In this dynamic debut collection, Nigerian American poet Osinaike unpacks ideas of masculinity with playful musicality . . . Acutely attuned to poetic lineage, Osinaike cites established poets Yona Harvey, Ladan Osman, and Morgan Parker, setting a context for his own new and versatile voice. — Booklist
What sets Tender Headed apart from most of what passes for socially engaged 'poetry' nowadays is that Osinaike is not relying on The Project to do the heavy lifting. Rather, he is writing actual poems. Inventive, musical, and surprising poems.
— John Murillo, author of Kontemporary Amerikan Poetry
With precise linguistic cleverness, Osinaike shapes, mangles, and unearths gospels to smoothen the serrated edges of masculinity. What’s cultivated in this resistance is space for our breathing, space for our being. Tender Headed annihilates the lie of a singular Black male identity.
— Courtney Faye Taylor, author of Concentrate
This poet has a truly remarkable ear and a refreshing sense of assuredness in the range of his voice . . . He understands that poems are social occasions; that they find new life once given over to the air. And there is air everywhere in this boundless book: in breath, in ascension, in song. — Joshua Bennett, author of The Sobbing School
There is a dexterity it takes to weave through the mundane and make it feel radical, to break normality over itself until it is no longer something of easy comfort, and Olatunde Osinaike shows this off in his debut collection. Tender Headed deftly uses contemporary language as a form unto itself—a series of humming vignettes that move with a kinetic sharpness that rarely slow to catch their breath. At one point, Osinaike writes, ‘I made a mannerism out of faith,’ and it is clear that there is a longing for answers that will not come easy, birthed from questions many writers wouldn’t have the fortification to ask. Osinaike’s confidence in the movement between styles, but the vulnerability in the lens he allows us to view the world through makes for a complicated negotiation between the brick/mortar of the language and serenity of his voice. Tender Headed is a pleading, a prayer shared with a stranger, a reluctant fist resting upon your shoulder that asks, demands, insists on your attention.
— William Evans, author of We Inherit What the Fires Left
The poems in Tender Headed span a variation of volume, tone, and pitch. They beg to answer the question of what it means to be a Black man not only surviving, but living: 'How does one look for a fight when it is already in you?' To the speaker, language is a tool of delight and discovery, weaving in and out of sonic and idiomatic play. And everything is biblical, from the barbershop to the gas station to Grandma's house. Through praise and parables, spells and invention, Tender Headed challenges and captivates. It blooms beyond the page, strong in all its tenderness: 'Oh I can be such a mess when the world lets me. Gorgeous / with sympathy.'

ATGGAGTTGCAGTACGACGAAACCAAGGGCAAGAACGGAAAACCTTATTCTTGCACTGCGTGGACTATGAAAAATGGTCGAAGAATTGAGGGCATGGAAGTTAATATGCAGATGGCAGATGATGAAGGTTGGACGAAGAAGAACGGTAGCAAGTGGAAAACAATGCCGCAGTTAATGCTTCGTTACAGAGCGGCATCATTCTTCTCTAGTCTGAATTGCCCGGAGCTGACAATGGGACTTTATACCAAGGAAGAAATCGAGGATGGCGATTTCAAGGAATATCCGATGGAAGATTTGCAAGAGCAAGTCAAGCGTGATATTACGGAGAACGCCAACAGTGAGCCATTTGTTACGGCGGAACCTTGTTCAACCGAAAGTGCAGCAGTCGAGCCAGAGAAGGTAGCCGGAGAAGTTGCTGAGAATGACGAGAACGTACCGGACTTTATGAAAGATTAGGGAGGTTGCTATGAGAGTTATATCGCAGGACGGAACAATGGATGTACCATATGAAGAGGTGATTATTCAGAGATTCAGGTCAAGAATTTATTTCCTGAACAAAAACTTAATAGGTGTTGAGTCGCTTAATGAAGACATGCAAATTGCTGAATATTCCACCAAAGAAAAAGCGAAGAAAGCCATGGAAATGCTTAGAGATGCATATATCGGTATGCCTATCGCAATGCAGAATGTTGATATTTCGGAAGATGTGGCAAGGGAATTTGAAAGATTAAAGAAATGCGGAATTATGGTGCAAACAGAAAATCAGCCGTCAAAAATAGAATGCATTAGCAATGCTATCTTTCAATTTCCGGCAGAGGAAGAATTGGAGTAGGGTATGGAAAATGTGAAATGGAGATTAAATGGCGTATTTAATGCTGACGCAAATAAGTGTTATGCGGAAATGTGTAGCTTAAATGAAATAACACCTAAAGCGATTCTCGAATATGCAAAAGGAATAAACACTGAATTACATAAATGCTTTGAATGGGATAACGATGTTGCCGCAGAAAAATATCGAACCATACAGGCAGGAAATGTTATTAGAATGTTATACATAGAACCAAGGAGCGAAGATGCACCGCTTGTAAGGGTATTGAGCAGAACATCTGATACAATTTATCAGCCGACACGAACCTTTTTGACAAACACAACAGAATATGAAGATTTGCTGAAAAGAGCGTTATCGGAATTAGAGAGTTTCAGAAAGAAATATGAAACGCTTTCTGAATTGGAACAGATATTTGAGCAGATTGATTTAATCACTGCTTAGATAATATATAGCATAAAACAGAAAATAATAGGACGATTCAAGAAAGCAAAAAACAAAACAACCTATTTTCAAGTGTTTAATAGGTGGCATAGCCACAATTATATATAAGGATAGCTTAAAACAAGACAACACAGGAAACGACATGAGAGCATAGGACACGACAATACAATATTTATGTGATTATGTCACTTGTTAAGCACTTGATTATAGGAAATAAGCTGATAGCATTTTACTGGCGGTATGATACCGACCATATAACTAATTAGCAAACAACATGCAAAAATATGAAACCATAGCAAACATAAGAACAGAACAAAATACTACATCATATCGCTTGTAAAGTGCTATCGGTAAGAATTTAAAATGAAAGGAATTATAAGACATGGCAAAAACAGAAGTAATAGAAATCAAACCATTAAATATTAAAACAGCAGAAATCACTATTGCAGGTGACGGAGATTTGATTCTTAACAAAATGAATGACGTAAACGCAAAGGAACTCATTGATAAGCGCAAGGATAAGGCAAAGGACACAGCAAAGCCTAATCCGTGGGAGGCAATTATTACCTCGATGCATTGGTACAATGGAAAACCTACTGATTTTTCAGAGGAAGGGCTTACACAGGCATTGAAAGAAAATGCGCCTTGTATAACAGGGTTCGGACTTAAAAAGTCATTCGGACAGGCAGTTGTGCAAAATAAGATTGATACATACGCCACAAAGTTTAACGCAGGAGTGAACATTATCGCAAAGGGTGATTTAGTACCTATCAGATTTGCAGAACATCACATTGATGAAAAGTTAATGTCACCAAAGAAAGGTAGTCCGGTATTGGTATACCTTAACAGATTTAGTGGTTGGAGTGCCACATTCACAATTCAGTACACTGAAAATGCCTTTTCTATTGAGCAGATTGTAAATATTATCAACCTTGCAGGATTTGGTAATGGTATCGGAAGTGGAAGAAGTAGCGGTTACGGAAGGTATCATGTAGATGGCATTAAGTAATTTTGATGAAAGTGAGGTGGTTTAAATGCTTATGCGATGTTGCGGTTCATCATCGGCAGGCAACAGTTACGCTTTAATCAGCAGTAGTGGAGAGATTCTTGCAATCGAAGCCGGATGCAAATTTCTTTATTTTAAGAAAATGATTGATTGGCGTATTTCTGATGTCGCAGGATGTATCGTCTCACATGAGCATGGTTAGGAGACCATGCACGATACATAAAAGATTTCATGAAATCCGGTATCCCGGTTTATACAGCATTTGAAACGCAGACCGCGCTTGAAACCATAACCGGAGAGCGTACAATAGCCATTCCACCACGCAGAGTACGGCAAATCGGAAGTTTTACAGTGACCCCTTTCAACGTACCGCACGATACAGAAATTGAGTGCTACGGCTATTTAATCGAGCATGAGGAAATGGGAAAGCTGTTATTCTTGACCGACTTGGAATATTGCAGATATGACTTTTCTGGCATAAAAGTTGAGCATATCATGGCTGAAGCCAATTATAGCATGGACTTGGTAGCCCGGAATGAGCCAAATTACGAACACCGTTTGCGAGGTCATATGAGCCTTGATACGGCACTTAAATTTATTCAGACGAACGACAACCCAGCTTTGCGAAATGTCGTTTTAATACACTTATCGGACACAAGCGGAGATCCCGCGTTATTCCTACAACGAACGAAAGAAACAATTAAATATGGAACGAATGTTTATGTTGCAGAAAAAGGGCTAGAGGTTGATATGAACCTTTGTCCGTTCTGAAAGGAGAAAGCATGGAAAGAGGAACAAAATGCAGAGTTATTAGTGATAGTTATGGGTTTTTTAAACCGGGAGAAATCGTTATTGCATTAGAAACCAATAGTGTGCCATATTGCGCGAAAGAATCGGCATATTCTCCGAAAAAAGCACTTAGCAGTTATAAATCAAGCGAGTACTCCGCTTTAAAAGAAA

— Diannely Antigua, author of Ugly Music, winner of the Whiting Award
Author Olatunde Osinaike thoughtfully poses the question, ‘What makes a man, and what makes a man like me,’ in this musical and formally playful collection of poems on Black identity and masculinity. Pick up for your brother or any man in your life. — Ebony
The push-and-pull of form in this debut from Osinaike is such an impressive balance, spanning from reverent prose pieces to something like the interesting construction of 'Etymology of Simp'; with its two columns, verses square and stark, inviting the reader to confuse the line appropriately for the coming-of-age narrative it presents. Selected by Camille Rankine for the National Poetry Series, this collection simmers thoughtfully through considerations of Black masculinity and boyhood, introspective and precise in its critical eye—but always tender, always earnest. — Millions
Tender Headed . . . is an exploration of the intersection of masculinity and blackness. It is there that Osinaike finds himself at a crossroads of the man he was taught to be and the man he wants to become. Osinaike’s work is unafraid to put its heart on its sleeve and appear vulnerable. It is through this vulnerability that Osinaike hopes growth will happen. That in taking accountability, the current generation can hope to leave some of the pain of the past generation behind them. While there are moments of heaviness, and melancholy, there are also moments of joy and love.